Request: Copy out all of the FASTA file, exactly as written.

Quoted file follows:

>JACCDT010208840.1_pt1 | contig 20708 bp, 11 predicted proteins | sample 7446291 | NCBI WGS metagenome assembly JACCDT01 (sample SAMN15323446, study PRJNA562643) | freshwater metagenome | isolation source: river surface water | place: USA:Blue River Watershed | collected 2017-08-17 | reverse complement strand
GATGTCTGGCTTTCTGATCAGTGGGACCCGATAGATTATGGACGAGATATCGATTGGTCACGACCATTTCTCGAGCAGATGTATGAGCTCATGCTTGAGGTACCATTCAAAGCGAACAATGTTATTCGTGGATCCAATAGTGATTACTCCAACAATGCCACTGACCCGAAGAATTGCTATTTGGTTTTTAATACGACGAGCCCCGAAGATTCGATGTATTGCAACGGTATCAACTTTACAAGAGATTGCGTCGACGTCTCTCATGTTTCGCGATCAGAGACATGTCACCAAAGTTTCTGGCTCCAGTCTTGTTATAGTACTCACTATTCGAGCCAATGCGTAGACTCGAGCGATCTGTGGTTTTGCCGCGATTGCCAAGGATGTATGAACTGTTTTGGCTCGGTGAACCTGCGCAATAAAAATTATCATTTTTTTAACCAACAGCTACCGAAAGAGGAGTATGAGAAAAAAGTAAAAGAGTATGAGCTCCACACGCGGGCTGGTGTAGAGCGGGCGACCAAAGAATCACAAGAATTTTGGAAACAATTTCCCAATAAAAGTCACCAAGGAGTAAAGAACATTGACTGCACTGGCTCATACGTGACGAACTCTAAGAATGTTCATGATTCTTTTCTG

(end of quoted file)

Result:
>JACCDT010208840.1_pt1 | contig 20708 bp, 11 predicted proteins | sample 7446291 | NCBI WGS metagenome assembly JACCDT01 (sample SAMN15323446, study PRJNA562643) | freshwater metagenome | isolation source: river surface water | place: USA:Blue River Watershed | collected 2017-08-17 | reverse complement strand
GATGTCTGGCTTTCTGATCAGTGGGACCCGATAGATTATGGACGAGATATCGATTGGTCACGACCATTTCTCGAGCAGATGTATGAGCTCATGCTTGAGGTACCATTCAAAGCGAACAATGTTATTCGTGGATCCAATAGTGATTACTCCAACAATGCCACTGACCCGAAGAATTGCTATTTGGTTTTTAATACGACGAGCCCCGAAGATTCGATGTATTGCAACGGTATCAACTTTACAAGAGATTGCGTCGACGTCTCTCATGTTTCGCGATCAGAGACATGTCACCAAAGTTTCTGGCTCCAGTCTTGTTATAGTACTCACTATTCGAGCCAATGCGTAGACTCGAGCGATCTGTGGTTTTGCCGCGATTGCCAAGGATGTATGAACTGTTTTGGCTCGGTGAACCTGCGCAATAAAAATTATCATTTTTTTAACCAACAGCTACCGAAAGAGGAGTATGAGAAAAAAGTAAAAGAGTATGAGCTCCACACGCGGGCTGGTGTAGAGCGGGCGACCAAAGAATCACAAGAATTTTGGAAACAATTTCCCAATAAAAGTCACCAAGGAGTAAAGAACATTGACTGCACTGGCTCATACGTGACGAACTCTAAGAATGTTCATGATTCTTTTCTG